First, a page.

The Home Secretary’s public spat with Johnson during the referendum battle has carried into the Cabinet. Rudd was sent out to slap down the Foreign Secretary after his Telegraph essay, accusing him publicly of being a back seat driver in the negotiations.
Close to May, Rudd is thought the leading leadership contender from the Remain wing of the Tory Party, fuelling suspicion about her motives from Brexiteers.
The Trade Secretary is the loudest proponent of a hard Brexit in the Cabinet. He has insisted there is nothing to fear from falling out of the EU without a deal.
Fox conceded the need for a transition period during the summer but warned early on it must not extend more than three year.
In an interview yesterday, Mrs May responded to reshuffle questions by insisting she would not ‘hide from a challenge’.
She admitted her nightmare conference speech – which saw her handed a P45 by a prankster before a sore throat rendered her unable to speak – had been ‘uncomfortable’.
But she insisted she never considered abandoning the address because she is ‘not someone who gives up’.
Asked what she might do with the Foreign Secretary in a reshuffle, Mrs May told The Sunday Times: ‘It has never been my style to hide from a challenge and I’m not going to start now.’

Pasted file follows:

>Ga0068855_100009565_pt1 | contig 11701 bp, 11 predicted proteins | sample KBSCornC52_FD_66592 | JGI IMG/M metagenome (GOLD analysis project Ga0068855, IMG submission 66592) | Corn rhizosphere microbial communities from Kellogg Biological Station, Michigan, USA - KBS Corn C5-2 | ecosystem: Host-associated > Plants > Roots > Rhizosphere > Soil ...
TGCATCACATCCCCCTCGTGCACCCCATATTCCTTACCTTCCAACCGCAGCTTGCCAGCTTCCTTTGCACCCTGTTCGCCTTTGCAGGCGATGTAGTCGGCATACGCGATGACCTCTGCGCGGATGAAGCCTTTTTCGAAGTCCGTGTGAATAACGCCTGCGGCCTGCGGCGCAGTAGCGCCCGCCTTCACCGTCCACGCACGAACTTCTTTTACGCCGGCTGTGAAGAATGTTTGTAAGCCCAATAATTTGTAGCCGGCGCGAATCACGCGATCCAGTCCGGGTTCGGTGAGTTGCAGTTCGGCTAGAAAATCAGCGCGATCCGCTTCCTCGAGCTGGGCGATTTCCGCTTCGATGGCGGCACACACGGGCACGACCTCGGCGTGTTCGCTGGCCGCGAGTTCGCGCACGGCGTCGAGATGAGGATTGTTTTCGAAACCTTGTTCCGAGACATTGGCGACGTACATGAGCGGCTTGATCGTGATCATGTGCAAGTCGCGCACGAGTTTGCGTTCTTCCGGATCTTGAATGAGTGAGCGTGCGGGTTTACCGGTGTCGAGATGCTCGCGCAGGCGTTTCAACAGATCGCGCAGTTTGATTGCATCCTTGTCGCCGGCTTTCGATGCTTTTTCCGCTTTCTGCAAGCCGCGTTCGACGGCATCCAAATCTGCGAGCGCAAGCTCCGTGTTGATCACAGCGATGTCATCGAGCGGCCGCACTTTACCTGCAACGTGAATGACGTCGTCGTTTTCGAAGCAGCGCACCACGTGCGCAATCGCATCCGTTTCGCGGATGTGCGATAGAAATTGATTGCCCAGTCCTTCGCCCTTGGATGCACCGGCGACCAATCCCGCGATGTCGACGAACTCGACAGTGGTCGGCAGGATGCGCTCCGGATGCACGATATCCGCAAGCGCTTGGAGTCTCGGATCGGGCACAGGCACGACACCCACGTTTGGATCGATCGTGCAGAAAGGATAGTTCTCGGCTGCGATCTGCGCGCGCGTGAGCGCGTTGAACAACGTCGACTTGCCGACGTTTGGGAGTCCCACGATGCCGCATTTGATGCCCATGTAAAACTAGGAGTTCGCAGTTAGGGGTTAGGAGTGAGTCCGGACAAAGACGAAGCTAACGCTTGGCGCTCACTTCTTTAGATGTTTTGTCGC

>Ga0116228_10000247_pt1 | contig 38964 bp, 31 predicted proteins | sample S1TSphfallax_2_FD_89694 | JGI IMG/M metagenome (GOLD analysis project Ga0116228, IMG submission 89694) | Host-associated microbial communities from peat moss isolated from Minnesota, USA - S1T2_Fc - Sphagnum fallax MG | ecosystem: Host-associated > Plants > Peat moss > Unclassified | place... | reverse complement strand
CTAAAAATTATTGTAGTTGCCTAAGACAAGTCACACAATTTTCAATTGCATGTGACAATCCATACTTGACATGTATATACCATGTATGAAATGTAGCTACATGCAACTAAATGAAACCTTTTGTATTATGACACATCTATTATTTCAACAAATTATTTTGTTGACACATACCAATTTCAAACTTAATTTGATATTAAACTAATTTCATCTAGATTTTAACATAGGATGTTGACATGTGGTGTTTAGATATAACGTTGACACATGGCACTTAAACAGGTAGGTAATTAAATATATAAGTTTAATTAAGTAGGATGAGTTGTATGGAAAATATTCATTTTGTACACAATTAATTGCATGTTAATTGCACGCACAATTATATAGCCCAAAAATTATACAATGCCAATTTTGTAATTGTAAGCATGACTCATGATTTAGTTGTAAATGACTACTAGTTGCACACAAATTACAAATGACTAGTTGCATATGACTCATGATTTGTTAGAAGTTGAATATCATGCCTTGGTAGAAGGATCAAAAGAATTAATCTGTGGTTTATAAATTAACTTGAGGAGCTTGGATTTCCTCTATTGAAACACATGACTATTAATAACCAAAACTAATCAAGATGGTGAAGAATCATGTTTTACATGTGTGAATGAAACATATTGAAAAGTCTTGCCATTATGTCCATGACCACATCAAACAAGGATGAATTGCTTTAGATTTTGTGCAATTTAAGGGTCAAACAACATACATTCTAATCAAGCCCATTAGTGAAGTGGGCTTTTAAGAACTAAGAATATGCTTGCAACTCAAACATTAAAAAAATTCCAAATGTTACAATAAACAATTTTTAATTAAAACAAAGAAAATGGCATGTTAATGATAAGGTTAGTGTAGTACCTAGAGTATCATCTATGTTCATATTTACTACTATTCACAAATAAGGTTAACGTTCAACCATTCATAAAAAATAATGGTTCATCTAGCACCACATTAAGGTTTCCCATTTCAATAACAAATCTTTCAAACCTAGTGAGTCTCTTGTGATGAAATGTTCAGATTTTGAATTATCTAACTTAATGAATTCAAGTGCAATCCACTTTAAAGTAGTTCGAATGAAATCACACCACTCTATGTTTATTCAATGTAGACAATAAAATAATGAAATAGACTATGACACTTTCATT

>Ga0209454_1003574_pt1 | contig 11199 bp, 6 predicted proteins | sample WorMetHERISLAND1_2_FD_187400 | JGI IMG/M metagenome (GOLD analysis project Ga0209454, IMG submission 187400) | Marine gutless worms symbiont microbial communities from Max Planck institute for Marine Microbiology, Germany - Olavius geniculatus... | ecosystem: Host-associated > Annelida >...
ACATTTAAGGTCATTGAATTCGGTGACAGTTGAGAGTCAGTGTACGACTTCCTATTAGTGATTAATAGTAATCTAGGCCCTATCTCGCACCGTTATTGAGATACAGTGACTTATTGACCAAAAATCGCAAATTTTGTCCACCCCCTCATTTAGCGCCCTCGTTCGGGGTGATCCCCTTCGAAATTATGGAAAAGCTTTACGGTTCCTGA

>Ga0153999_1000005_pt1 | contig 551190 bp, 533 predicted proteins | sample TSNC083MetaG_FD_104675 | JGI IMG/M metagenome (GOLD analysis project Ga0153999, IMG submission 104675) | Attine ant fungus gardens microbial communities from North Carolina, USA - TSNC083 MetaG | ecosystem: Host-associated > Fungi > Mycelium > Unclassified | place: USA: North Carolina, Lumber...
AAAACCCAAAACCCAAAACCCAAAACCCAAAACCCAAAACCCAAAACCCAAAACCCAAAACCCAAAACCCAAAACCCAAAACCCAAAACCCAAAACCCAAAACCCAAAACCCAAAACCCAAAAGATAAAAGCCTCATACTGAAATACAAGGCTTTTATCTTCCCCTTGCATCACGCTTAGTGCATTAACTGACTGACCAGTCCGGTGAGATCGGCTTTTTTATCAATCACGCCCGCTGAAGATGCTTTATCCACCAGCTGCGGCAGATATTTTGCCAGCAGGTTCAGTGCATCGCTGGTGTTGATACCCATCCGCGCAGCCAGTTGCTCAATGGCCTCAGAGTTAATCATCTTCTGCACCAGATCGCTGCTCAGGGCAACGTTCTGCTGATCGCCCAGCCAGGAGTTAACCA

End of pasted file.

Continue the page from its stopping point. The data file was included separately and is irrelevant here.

However, Mrs May faced growing pressure to remove Mr Hammond, who is nicknamed ‘Spreadsheet Phil’ for his dry demeanour, before next month’s Budget.
Critics of the Chancellor have accused him of limiting the ambition of the Government’s domestic policy agenda and attempting to keep Britain closely tied to the EU for years after Brexit.
Ahead of the June election, Mrs May had planned to sack Mr Hammond, and Downing Street aides held long discussions about how she would handle his ousting, but she scrapped the idea after losing her majority.
Nadine Dorries, a staunch supporter of Mr Johnson, became the first backbencher to publicly call on the Prime Minister to revive her plan.
She told ITV’s Peston on Sunday: ‘If I were the Prime Minister, the person I would be demoting or certainly sacking would be Philip Hammond.
‘She very much wanted to do that before the election was called because I don’t think he’s been completely on board.
‘I think he’s been deliberately trying to make the Brexit negotiations difficult, stall them, obfuscate the issues, I just don’t think he’s been 100 per cent on board.’
Another Tory MP added last night: ‘The backbenchers are livid with Hammond because he pushed and shoved over the summer to water down Brexit.
‘But also, everybody thinks he is too pessimistic. We want to be upbeat and we just don’t think he’s helping. So there is a lot of anger.’
Senior backbencher Bernard Jenkin, chairman of the steering committee of the European Research Group of MPs, used a Guardian column to attack Mr Hammond’s department – although not the Chancellor himself.
“The Treasury seems unable to hear any voices except those that reinforce their preconceptions.
‘It seems blind to the facts, preoccupied with preserving ‘access’ to the EU market seemingly at any cost,” he said.
Chancellor of the Exchequer Philip Hammond and his wife Susan Williams-Walker arriving at the Conservative Party Conference last week
Mrs May’s conference speech was blighted by a persistent cough (pictured taking a lozenge from Mr Hammond)